Mere Pyare Prime Minister revolves around Kanu, a mischievous boy who lives in the slums of Gandhi Nagar, Mumbai. He stays in a shanty with his young mother Sargam (Anjali Patil), who dotes on him. Like with most of the slums in the city, there are no toilet facilities in Gandhi Nagar too and open defecation has become a part of the lives of people living there. However, the inhabitants of the place get a rude awakening when Sargam is raped by a policeman while returning after relieving herself. While a depressed Sargam slowly gets on with her daily life, her son is determined to make a toilet for her so that she never gets hurt again. Even if that means writing a letter to the Prime Minister and going to Delhi to deliver it.
I really cannot discuss Rakeysh Omprakash Mehra's new film, without some very obvious comparisons to Akshay Kumar's Toilet - Ek Prem Katha. Both films deal with the issue of open defecation and the safety of women around the practice. And both the films address the issues through the loving bond of two individuals, and how the male goes to lengths to make answering nature's call safe for the lady. Ranveer Singh to Star in Rakeysh Omprakash Mehra's Next?
So which is the better film? Akshay Kumar's film may have worked well commercially. But when it comes to creating an impactful narrative without making it sound like propaganda (at least, not in the face), then I would go with Mere Pyare Prime Minister.
Toilet - Ek Prem Katha pushes the blame towards the villagers for not having toilets in their houses in the name of tradition. In Mere Pyare Prime Minister, the slum-dwellers don't have much of a choice of having the luxury of a private toilet. The movie makes you realise that what you think is a necessity at your home could be a privilege. This is beautifully pointed out in a scene where Kanu compares the hundreds of inhabitants living in tall buildings near them having one toilet at least when the lakhs of people in their slums have none. Mere Pyare Prime Minister Trailer: Rakeysh Omprakash Mehra Raises Concerns About Open Defecation and Sanitation Problems Through the Film - Watch Video.
Mere Pyare Prime Minister has a clear focus. It doesn't really waste any time in unwanted distractions, beginning from the first scene where a group of chattering women answering nature's call had to stop everything because of a vehicle's lights. And it leaves an indelible impression on you, more so because Mehra has shot the film in real slums and has cast the perfect actors in the role (Mukesh Chhabra deserves applause for this). Pawel Dyllus's frames, frequently using tracking shots, almost make us smell the stink in which the Gandhi Nagar inhabitants carry their daily activities. There is so much realism, and yet not so much, to make you queasy (still, I won't recommend having popcorn while watching this).
Mere Pyare Prime Minister has its issues too. There is a slight lag in the middle portions. The whole meeting-the-PM track is rushed and the conclusion feels convenient. Makarand Deshpande's character is very superfluous to the plot, even though it has the potential to create a better impact.
And yet, the main reason why Mere Pyare Prime Minister tugs to your soft side, is because Mehra wraps the social cause in a touching mother-son story. Every sequence involving Sargam and Kanu is beautifully nuanced with the highlight being the mother and son recreating Ghulam's "Aati Kya Khandala", depicted in a brilliant one-take scene.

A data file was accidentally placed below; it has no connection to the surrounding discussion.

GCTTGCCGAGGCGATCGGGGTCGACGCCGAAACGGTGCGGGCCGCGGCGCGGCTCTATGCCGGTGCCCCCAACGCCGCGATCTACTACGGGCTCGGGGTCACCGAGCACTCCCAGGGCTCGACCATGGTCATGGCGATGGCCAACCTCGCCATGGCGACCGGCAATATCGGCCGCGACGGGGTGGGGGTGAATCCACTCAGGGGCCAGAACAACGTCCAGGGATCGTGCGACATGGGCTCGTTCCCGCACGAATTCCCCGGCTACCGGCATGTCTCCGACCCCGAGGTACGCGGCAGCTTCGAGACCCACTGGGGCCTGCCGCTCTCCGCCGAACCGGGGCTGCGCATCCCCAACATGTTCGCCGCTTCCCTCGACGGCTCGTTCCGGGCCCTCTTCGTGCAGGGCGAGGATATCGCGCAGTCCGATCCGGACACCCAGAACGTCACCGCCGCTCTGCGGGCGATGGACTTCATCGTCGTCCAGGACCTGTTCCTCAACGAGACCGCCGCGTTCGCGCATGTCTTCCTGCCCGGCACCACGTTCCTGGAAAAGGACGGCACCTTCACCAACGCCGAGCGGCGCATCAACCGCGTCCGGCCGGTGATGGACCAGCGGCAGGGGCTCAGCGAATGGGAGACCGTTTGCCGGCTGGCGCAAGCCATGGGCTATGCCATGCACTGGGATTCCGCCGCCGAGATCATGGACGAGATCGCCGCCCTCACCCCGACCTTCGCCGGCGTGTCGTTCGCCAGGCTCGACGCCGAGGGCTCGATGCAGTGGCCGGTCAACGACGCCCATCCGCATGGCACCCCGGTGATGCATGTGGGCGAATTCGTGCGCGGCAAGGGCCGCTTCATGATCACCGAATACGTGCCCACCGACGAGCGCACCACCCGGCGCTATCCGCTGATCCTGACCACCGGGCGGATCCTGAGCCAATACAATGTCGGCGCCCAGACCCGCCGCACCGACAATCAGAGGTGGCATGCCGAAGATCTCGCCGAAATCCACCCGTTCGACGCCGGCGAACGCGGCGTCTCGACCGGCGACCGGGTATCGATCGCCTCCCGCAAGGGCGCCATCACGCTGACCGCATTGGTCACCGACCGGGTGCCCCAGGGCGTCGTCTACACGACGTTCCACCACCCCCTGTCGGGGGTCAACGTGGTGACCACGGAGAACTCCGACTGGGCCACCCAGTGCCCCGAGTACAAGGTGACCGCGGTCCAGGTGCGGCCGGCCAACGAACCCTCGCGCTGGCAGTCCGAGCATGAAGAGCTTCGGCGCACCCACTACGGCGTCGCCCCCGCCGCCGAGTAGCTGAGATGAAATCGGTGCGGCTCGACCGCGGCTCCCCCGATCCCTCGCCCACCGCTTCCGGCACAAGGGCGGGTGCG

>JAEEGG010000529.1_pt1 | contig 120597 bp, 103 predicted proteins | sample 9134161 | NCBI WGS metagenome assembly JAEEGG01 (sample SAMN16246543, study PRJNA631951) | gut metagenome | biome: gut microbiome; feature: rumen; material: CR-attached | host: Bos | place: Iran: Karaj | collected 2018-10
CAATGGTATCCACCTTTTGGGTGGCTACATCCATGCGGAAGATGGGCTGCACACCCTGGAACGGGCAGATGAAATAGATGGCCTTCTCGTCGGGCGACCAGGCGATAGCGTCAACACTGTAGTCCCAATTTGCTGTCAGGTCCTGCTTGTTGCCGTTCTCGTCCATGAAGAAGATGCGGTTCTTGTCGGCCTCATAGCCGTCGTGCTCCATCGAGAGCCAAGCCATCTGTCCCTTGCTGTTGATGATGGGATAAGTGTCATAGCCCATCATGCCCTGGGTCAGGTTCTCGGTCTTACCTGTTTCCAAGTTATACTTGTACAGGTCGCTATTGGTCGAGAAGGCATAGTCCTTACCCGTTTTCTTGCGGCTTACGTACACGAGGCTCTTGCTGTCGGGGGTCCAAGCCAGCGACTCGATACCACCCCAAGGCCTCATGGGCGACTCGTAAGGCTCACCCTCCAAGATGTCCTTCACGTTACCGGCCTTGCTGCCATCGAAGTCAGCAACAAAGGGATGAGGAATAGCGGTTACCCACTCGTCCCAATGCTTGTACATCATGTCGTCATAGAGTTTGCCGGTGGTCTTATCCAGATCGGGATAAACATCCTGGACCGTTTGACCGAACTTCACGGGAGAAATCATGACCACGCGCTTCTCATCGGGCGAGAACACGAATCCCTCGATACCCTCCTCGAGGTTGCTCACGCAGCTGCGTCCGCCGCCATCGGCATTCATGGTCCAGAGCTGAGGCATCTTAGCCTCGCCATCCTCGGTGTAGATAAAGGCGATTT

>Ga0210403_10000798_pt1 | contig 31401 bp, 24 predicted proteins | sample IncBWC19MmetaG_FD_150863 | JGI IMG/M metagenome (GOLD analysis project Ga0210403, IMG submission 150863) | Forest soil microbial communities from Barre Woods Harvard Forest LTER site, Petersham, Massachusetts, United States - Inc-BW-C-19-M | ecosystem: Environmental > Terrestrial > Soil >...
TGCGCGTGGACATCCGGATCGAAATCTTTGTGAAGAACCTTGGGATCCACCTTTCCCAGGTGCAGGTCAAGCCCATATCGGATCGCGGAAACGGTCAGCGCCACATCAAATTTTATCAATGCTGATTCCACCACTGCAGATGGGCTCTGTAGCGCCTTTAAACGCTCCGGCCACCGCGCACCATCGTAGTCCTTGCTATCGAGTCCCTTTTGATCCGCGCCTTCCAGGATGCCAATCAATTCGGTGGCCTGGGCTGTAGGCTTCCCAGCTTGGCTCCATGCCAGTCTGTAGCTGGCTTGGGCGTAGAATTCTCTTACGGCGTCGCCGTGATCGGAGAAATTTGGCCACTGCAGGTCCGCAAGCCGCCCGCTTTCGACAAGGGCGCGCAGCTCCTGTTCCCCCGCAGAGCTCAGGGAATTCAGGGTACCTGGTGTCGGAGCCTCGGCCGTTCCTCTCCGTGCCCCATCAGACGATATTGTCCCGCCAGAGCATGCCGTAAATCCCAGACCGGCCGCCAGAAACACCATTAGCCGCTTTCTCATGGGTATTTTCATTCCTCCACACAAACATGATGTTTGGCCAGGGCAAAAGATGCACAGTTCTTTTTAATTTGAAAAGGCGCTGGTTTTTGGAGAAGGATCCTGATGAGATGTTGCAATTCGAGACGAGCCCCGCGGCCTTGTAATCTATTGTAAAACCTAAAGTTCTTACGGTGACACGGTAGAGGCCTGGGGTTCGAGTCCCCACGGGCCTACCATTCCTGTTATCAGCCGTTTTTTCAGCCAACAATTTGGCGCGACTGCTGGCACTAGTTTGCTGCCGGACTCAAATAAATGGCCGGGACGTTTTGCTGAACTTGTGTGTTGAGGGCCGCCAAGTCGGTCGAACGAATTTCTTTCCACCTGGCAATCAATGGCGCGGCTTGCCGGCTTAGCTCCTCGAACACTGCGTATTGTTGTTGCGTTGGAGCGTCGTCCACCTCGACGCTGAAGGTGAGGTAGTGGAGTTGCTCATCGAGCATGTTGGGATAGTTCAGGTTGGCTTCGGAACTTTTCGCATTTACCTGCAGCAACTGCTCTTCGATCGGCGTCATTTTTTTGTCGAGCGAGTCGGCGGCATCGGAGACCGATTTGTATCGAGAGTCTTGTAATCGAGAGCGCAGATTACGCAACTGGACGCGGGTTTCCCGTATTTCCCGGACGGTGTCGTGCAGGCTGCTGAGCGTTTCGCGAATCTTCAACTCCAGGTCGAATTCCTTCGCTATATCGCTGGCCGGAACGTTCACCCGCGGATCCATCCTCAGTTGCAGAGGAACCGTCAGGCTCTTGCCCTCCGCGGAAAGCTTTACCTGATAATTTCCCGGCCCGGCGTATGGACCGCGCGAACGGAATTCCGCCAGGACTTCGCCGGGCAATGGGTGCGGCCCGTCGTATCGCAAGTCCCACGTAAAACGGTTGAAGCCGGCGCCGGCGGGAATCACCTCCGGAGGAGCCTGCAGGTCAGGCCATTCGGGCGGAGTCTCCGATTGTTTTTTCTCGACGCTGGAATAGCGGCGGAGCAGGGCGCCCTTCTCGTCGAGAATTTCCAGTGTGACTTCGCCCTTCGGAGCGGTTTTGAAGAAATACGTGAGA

Not just this main thread, even the other relationships portrayed in the film are effective in their own ways. I wanted to see more of the abusively flirty relationship between Kanu's neighbours. Or delve more into Sargam's romance with a suitor Pappu (Niteesh Wadhwa), the latter using a Rang De Basanti song in a very cutesy manner in an unusual situation. However, the lack of time spent in these stories is more than compensated with Kanu's realistic camaraderie with his friends, Ringtone (Adarsh Bharti), Nirala (Prasad) and Mangla (Syna Anand). Portrayed with enough moments of humour, this is one dosti that will make you root for this ragtag team of unlikely social heroes!
Shankar-Ehsaan-Loy's score doesn't hinder the narrative. The "Kanha Re" track is beautiful, with some wonderful lyrics from Gulzar.
Watch the Trailer of Mere Pyare Prime Minister here:
Anjali Patil portrays a character that has a gamut of emotions and complexities. Her character is a woman aware of her sexuality, a single mother who fond of her son, and later to become a survivor who has to brush off the brutality inflicted on her to lead her life as normal. And the actress pulls off this difficult character with immaculate ease. As the impish Kanu, Om Kanojiya is quite natural and works his way to your hearts. So do the talented child actors playing his friends. On a couple of occasions, we do feel the prompting, but overall, these brilliant finds are the heart and soul of Mere Pyare Prime Minister. The rest of the supporting cast, including Atul Kulkarni in a cameo, impresses.
- The Social Cause is Addressed in a Focussed Manner
- The Mother-Son Bonding Depicted
- Rakeysh Omprakash Mehra's Direction
- The Performances
- Some Lag
- The Delhi Portions Are Rushed Over
- The Conclusion Feels Convenient
- Makarand Deshpande's Character Feels Superfluous
Through Mere Pyare Prime Minister, Rakeysh Omprakash Mehra manages to address an important social cause without making it sound like a documentary or propaganda. What works for the film is a lovely premise involving a mother and son, with some natural performances, particularly from Patil and the child actors.